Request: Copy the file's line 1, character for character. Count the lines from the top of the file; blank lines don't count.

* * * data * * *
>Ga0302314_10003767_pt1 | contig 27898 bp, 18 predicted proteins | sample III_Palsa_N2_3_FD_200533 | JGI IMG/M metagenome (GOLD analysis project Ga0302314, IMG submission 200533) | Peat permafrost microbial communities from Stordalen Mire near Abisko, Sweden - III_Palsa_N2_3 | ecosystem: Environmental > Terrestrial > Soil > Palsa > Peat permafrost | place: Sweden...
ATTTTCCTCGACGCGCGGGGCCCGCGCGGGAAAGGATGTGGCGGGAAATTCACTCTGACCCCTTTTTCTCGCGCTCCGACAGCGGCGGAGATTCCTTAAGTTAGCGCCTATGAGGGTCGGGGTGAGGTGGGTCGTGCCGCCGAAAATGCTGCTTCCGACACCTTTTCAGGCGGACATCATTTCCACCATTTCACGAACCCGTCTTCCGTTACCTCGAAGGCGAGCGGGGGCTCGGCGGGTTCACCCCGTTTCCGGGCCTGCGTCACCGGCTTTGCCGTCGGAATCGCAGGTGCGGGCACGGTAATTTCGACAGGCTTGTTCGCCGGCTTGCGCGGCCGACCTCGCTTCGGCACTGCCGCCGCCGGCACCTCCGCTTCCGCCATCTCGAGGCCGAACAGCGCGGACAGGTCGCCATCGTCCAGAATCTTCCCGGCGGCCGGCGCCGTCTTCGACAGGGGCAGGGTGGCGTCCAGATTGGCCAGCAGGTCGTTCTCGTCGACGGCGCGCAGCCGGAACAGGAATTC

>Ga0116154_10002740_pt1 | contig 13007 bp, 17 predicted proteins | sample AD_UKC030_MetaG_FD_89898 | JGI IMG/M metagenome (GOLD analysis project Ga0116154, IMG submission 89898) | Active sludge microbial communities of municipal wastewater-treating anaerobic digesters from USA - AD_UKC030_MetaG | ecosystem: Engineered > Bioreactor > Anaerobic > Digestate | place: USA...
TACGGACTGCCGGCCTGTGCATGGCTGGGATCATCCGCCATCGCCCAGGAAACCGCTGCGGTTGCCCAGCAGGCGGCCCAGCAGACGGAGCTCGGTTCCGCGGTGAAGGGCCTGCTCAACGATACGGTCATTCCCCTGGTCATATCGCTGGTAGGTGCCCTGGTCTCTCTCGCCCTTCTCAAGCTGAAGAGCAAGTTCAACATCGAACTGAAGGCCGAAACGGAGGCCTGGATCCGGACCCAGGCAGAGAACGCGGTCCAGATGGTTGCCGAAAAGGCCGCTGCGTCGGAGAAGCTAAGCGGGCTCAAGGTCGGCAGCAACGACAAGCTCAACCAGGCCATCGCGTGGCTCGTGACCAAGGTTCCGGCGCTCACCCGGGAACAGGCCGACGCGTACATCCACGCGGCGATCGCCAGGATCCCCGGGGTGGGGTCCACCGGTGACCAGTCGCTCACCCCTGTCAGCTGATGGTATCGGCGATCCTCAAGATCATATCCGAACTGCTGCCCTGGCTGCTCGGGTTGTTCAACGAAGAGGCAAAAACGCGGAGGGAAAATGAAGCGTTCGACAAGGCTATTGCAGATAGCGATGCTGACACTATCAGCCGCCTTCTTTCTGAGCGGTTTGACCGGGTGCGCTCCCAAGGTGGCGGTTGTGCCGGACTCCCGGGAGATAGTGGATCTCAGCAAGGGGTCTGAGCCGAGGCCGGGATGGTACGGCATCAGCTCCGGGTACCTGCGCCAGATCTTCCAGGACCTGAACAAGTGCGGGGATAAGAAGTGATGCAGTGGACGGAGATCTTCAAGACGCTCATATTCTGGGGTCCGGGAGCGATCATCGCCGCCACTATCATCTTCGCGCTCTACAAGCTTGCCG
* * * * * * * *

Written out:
>Ga0302314_10003767_pt1 | contig 27898 bp, 18 predicted proteins | sample III_Palsa_N2_3_FD_200533 | JGI IMG/M metagenome (GOLD analysis project Ga0302314, IMG submission 200533) | Peat permafrost microbial communities from Stordalen Mire near Abisko, Sweden - III_Palsa_N2_3 | ecosystem: Environmental > Terrestrial > Soil > Palsa > Peat permafrost | place: Sweden...